Palate: The Trappilini Cenereto is a medium bodied wine with a smooth texture and lush, vibrant, raspberry and cherry fruit.  It has bright acidity that doesn't steal the show from the berry fruit, but it does help make the wine dance.  The fruit flavors are so juicy and dark that they verge on cooked blueberry by the finish.  Speaking of: the finish is smooth and tails off slowly.  The Cenereto is nicely balanced and the components work well together. I think it's a pretty versatile food wine; having enough body, ripe fruit, and acidity to pair with salmon dishes on the one hand or braised meats and stews on the other.

This is under $14 and is available at the Corner Room, and at the Rosemont Markets, and Downeast Beverage.


Famille Laurent St Pourcain Blanc 2011

Famille Laurent's Saint Pourcain Blanc has just become the third addition to our portfolio from the Laurent family; their AOC white is a blend of equal parts Tressallier and Chardonnay. We were first wowed by their red Saint Pourcain 2007 back before the region had even attained AOC status.  You can read about my take on it by clicking here. 

The Laurent family is one of the top producers in Saint Pourcain, a small wine region in the Auvergne area of France.  Saint Pourcain is classified as being a satellite of the Loire valley, but culturally and geographically it's closer to Burgundy.  The soils here are a varied mix of granite and limestone and the Laurent family tries to preserve and work with the various soils by hand harvesting and vinifying each parcel separately.  Usually that means nearly thirty different plots to keep track of. The Laurent family follows many natural practices in their farming and wine making and uses only naturally occurring yeasts.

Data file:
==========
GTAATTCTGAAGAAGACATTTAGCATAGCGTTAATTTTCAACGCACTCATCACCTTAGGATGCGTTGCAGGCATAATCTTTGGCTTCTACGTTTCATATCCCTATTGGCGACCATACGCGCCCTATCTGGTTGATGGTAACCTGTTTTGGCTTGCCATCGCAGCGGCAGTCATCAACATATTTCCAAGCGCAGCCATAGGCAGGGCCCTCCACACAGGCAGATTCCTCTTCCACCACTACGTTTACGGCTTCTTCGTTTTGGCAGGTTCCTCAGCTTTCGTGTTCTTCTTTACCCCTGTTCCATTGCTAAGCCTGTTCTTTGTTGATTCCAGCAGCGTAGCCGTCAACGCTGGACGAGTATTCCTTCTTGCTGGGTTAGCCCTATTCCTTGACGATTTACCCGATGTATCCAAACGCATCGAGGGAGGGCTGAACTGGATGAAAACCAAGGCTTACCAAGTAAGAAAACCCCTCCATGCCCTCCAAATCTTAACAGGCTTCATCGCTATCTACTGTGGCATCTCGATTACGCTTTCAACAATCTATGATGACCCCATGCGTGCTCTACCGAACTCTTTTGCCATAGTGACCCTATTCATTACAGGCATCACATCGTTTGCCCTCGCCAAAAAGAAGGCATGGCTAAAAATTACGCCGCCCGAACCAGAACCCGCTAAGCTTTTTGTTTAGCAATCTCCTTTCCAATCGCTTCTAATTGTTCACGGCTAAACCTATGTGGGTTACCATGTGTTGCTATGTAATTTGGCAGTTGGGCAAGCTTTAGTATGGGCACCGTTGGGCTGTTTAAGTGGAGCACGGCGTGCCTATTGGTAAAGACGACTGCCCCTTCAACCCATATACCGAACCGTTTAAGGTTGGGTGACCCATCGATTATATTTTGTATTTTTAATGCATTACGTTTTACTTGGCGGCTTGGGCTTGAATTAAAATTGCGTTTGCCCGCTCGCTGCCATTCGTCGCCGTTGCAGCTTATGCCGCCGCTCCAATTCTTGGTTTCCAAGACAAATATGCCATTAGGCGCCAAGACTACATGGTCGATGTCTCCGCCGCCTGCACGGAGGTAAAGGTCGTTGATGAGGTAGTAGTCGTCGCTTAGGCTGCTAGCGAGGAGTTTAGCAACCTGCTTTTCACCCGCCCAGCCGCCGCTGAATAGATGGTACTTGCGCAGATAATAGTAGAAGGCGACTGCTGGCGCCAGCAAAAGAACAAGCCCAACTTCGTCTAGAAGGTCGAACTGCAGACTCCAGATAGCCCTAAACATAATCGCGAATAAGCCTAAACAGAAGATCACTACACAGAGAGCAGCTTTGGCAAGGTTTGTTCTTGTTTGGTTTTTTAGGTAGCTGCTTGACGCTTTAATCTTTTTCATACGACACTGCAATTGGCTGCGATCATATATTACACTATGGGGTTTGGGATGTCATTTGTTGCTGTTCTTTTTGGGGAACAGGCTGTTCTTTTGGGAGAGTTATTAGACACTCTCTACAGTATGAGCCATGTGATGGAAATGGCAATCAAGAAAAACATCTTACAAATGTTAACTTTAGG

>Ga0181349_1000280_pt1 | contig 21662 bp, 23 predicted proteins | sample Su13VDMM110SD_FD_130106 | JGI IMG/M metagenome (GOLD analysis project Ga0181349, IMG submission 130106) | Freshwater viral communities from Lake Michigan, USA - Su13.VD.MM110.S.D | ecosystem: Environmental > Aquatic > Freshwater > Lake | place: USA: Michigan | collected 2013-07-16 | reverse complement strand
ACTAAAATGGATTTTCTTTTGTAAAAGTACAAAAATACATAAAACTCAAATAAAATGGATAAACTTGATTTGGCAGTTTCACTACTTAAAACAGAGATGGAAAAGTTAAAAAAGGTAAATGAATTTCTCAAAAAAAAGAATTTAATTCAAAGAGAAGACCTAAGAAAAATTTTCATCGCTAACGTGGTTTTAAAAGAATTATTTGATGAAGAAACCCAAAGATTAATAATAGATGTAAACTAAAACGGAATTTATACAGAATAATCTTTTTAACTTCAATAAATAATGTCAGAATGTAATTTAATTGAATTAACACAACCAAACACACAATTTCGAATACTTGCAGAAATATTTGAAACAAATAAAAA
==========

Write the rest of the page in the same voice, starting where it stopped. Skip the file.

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Aroma: This wine has some unique notes to the aroma.  It's not super aromatic or over-powering, but there's a vivid smell of crisp autumn breaburn apple.  I smell a hint of fresh honey and also a whiff of freshly broken granite rocks.  The dominant aromas are definitely crisp apple and white wold flowers.  It's a feminine pretty smelling wine that has a freshness about it that reminds of cool crisp autumn air.

Palate: The wine's palate is an interesting blend of the solid body of the Chardonnay and the nervier Tressallier.  The first impression is of ripe slightly honeyed fruit.  The wine seems lithe and svelte with good underlying minerality and supporting acidity, but not racy.  There's also a slight stoniness that grabs my palate in the middle.  The wine is crisp right up front but then it unexpectedly blossoms into this softer more supple taste of soft white peach and some ripe apple. 

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People can't get enough of the Saint Pourcain Blanc!

This is the same price as the other Saint Pourcains from Famille Laurent; under $15.  This is available at the Rosemont on Munjoy Hill, by the glass at Bresca, and Aurora Provisions.